Sept. 7 (Bloomberg) -- Malaysia’s ringgit climbed, approaching a one-week high, after the European Central Bank unveiled a bond-buying plan to tackle the region’s debt crisis, boosting demand for riskier assets.
Policy makers agreed to make unlimited purchases to regain control of interest rates in the euro area and “address severe distortions in government bond markets,” ECB President Mario Draghi said in Frankfurt yesterday. Domestic demand will support Malaysia’s economy as the global outlook weakens, the central bank said in statement yesterday after a policy review which kept the benchmark rate at 3 percent.
“The ringgit’s strength is mainly due to the ECB’s plan,” said Choong Yin Pheng, senior manager for fixed income and economic research at Hong Leong Bank Bhd. in Kuala Lumpur. “It helps to ease concerns about a break-up of the euro.”
The ringgit gained 0.3 percent today and this week to 3.1081 per dollar as of 4:09 p.m. in Kuala Lumpur, according to data compiled by Bloomberg. One-month implied volatility, a measure of exchange-rate swings used to price options, fell 30 basis points to a two-week low of 6.6 percent today. It dropped 65 basis points this week.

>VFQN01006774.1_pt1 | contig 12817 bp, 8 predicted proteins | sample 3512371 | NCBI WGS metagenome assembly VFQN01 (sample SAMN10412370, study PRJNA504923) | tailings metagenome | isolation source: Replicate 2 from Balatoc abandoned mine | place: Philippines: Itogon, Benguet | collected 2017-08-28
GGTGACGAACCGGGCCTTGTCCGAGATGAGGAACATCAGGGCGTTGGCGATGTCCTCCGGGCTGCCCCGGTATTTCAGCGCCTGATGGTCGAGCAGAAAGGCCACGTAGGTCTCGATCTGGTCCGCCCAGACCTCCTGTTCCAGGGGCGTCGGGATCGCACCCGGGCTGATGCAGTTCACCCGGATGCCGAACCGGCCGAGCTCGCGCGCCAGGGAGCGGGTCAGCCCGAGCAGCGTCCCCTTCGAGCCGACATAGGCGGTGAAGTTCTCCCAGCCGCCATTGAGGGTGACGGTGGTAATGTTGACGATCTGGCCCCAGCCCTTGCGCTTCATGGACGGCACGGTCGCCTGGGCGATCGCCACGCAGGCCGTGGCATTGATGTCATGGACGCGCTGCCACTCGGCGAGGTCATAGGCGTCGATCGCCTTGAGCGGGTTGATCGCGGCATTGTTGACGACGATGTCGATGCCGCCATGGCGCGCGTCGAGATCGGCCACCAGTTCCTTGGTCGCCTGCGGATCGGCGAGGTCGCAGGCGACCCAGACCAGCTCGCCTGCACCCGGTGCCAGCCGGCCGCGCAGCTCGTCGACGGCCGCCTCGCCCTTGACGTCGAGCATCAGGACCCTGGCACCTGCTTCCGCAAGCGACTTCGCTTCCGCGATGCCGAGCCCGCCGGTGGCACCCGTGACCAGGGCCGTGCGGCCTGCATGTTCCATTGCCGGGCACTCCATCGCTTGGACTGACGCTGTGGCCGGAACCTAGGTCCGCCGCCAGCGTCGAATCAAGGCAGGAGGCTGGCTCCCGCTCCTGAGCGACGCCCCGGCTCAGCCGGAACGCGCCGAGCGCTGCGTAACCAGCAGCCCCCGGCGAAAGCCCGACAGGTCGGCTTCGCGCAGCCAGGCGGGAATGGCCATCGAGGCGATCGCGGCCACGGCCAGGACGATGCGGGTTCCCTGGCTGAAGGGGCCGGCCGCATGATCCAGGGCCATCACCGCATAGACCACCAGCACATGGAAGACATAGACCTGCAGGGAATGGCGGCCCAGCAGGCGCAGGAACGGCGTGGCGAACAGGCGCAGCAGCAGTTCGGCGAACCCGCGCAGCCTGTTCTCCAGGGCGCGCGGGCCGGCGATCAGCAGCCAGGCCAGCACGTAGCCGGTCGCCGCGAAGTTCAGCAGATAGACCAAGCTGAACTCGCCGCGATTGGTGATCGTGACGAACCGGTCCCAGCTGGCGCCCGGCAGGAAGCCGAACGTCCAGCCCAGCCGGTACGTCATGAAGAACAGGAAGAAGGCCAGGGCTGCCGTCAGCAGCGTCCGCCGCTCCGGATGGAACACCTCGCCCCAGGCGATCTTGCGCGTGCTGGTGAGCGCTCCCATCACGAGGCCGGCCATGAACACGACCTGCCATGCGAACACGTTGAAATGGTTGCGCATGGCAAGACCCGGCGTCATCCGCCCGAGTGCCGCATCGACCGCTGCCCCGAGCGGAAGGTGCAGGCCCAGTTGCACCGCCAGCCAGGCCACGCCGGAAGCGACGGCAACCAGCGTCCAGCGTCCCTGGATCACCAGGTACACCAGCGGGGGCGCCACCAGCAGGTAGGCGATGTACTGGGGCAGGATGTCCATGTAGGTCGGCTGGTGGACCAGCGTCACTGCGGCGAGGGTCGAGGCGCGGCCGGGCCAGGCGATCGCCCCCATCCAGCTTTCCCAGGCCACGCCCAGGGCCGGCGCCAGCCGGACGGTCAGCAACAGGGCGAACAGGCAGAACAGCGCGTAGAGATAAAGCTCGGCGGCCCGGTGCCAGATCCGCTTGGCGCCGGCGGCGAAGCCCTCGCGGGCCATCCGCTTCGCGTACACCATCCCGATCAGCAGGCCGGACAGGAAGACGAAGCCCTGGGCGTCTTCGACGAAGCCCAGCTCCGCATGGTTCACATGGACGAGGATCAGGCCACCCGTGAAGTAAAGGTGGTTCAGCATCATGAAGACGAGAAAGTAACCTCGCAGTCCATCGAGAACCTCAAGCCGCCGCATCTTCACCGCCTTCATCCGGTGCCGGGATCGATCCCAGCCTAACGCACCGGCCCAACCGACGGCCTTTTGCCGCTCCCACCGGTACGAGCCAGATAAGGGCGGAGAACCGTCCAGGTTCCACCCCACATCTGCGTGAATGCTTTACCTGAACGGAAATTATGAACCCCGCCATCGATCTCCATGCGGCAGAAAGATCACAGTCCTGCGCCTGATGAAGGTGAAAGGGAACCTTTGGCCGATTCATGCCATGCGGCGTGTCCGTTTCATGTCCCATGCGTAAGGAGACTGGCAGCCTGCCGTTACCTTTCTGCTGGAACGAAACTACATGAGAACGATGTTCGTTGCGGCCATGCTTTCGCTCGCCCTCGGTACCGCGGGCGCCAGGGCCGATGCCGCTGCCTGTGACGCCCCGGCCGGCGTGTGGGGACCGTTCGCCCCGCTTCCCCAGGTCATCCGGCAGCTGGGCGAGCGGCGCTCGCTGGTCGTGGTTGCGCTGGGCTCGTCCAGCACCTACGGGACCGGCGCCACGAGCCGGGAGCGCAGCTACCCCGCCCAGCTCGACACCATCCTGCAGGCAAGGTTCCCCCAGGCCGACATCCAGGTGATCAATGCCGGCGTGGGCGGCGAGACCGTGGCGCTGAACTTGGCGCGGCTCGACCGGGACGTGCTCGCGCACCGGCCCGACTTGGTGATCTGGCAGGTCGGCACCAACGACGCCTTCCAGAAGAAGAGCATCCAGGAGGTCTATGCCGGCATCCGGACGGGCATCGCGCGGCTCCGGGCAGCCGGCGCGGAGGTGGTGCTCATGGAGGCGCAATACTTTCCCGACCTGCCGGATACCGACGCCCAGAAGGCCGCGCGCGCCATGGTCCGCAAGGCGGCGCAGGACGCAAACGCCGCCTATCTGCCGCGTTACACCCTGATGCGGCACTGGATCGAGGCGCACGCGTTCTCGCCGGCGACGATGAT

Exports unexpectedly fell 1.9 percent in July from a year earlier, after climbing 5.4 percent in June, according to a Trade Ministry statement today. The median of 22 estimates in a Bloomberg News survey was for a 3.5 percent increase.
Government bonds declined. The yield on the 3.314 percent notes due October 2017 rose four basis points, or 0.04 percentage point, to 3.34 percent, the highest since Aug. 17, according to Bursa Malaysia. For the week, the rate gained six basis points.
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